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Constitutional Rights & the Public’s Health

SisterSong Women of Color Reproductive Justice Collective, et al. v. Governor of the State of Georgia, et al.

Overview

SisterSong Women of Color Reproductive Justice Collective, et al. v. Governor of the State of Georgia, et al. (U.S. Court of Appeals, 11th Cir., July 20, 2022): Following the recent Supreme Court decision in Dobbs v. Jackson Women’s Health Organization, which removed the federal constitutional protection of abortion, the 11th Circuit reinstated a previously invalidated Georgia law banning most abortions after detection of a heartbeat. The law changed the state’s definition of “natural person” to include the unborn at any stage of conception and bans abortions after a heartbeat is detected, except in the case of miscarriage or ectopic pregnancy. The district court had prohibited enforcement of the law because it banned pre-viability abortions in violation of the previous constitutional standard set by Roe v. Wade and Planned Parenthood v. Casey. The lower court also found that the new definition of natural person was unconstitutionally vague because, in certain applications of the definition, it would be unclear whether the abortion providers challenging the law could be subject to criminal liability. The circuit court, applying Dobbs’ analysis of abortion laws and clarifications of the standards for claims such as unconstitutional vagueness, overturned the district court’s ruling and reinstated the Georgia law. Read the full decision here.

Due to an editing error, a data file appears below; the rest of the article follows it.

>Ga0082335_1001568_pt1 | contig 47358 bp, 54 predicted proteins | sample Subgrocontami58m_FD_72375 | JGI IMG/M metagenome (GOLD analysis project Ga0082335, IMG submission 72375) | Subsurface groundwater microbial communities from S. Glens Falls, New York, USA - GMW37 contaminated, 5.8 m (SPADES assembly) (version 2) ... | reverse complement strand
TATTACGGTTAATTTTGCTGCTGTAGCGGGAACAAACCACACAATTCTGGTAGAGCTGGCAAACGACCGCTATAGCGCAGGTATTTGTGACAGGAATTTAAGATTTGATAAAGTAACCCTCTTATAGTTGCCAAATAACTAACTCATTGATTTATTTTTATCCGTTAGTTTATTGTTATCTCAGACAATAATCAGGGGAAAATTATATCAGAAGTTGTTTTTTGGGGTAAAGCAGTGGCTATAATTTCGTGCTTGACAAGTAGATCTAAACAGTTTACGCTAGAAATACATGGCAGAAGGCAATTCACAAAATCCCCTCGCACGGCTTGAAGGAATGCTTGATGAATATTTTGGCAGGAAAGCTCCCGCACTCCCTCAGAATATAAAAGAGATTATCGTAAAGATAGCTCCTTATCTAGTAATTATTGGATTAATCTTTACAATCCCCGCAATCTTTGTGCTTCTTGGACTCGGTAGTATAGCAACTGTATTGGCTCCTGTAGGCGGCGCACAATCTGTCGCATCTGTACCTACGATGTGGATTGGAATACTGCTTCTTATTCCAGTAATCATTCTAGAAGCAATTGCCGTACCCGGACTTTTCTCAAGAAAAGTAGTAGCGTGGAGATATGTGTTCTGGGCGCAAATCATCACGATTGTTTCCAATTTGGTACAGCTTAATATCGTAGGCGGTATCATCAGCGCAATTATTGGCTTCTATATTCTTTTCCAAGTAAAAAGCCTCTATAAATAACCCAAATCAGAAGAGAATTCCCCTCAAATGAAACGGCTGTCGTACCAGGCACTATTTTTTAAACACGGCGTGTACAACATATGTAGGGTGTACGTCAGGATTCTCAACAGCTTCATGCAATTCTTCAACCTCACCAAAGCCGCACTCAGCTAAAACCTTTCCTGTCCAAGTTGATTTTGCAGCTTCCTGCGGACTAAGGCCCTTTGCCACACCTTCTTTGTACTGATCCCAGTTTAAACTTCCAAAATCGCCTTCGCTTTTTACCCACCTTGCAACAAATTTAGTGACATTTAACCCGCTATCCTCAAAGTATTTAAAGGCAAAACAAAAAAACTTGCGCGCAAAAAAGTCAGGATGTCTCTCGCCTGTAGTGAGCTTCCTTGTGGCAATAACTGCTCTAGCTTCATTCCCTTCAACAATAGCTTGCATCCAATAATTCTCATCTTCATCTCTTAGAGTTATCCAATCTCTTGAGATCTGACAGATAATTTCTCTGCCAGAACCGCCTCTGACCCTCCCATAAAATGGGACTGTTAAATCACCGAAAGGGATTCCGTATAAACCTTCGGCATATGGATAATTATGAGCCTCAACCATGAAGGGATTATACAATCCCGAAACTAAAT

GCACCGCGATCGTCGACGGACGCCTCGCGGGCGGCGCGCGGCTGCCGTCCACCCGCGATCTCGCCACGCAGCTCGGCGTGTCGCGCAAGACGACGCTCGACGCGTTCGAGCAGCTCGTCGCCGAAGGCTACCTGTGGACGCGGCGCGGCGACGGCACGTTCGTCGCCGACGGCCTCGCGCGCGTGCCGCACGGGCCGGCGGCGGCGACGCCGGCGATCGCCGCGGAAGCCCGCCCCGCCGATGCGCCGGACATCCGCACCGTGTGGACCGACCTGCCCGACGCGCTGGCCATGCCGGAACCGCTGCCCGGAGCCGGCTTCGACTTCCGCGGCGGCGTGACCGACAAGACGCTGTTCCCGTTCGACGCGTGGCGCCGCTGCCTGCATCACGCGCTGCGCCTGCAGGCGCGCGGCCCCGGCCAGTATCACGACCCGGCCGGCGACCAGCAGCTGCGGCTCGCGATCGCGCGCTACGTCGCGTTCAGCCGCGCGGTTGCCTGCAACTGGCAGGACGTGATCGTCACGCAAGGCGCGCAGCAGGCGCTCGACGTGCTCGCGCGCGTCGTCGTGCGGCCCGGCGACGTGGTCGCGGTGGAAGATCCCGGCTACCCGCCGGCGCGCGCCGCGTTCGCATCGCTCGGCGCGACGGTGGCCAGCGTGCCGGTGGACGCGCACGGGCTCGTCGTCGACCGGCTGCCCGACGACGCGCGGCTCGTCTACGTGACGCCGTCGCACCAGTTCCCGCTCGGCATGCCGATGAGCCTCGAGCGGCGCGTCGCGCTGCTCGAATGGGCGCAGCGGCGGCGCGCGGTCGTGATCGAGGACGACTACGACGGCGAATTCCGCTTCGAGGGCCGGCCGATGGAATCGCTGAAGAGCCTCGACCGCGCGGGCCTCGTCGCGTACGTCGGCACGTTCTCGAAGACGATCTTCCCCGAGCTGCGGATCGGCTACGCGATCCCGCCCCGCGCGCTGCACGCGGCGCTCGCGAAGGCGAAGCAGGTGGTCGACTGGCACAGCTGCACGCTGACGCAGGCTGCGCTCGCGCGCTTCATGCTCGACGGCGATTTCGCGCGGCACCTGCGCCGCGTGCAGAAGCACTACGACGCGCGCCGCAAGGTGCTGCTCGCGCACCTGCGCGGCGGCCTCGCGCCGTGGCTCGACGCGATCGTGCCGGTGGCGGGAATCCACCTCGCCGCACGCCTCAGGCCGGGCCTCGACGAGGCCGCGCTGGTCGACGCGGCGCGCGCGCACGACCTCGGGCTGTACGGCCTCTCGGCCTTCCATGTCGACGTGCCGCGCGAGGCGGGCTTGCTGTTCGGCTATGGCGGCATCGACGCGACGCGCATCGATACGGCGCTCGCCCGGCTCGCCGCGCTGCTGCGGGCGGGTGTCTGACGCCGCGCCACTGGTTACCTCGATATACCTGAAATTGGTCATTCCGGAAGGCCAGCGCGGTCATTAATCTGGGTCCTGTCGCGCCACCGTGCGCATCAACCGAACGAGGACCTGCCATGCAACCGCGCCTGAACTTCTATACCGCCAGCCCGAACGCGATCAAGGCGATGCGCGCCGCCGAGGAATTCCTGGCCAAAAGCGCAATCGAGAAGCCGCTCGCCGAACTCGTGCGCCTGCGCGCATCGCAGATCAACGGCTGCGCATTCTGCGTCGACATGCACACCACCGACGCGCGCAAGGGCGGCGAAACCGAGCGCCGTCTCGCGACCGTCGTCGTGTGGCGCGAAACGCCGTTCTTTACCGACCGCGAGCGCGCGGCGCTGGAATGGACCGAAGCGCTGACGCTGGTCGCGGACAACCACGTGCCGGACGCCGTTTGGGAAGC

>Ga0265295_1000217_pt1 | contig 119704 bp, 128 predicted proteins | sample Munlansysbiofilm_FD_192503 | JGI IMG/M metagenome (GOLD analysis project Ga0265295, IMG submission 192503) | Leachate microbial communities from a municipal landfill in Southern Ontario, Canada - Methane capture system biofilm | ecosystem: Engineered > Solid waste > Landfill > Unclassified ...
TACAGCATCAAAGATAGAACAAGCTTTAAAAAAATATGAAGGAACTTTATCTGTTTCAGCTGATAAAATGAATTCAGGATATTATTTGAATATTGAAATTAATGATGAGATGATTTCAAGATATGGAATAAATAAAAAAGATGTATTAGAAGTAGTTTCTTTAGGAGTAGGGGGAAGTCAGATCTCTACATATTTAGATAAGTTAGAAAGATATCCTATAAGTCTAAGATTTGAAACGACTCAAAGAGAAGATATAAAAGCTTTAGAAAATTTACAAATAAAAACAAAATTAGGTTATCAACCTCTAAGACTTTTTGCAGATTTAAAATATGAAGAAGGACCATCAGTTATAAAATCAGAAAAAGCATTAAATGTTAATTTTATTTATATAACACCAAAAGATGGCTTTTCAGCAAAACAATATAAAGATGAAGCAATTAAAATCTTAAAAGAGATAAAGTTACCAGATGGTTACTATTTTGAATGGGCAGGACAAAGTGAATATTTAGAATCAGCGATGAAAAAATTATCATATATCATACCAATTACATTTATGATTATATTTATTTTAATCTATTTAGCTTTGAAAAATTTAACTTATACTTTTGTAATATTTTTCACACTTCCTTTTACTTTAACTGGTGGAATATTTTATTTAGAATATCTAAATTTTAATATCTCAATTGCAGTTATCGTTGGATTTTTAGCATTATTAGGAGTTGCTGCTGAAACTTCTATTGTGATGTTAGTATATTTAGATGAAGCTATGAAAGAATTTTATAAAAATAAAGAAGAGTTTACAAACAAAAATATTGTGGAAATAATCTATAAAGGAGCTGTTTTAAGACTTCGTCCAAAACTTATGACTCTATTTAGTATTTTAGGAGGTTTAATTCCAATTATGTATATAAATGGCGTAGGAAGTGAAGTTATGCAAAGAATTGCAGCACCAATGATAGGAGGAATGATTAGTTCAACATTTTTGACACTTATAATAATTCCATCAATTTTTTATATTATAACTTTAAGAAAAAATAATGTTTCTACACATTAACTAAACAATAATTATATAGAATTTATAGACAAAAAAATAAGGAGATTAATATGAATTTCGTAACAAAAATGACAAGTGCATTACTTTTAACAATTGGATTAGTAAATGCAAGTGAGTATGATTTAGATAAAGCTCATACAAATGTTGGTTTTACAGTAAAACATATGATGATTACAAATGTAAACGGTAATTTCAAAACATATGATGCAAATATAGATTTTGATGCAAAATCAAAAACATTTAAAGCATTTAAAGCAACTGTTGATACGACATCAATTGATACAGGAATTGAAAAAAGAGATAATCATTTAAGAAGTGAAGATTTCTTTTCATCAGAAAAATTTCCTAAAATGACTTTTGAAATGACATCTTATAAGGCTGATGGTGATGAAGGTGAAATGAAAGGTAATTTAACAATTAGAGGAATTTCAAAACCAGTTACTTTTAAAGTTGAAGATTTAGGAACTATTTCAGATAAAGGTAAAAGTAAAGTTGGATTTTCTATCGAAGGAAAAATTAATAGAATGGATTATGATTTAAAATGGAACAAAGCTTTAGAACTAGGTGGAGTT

View all cases in the Judicial Trends in Public Health – August 15, 2022 

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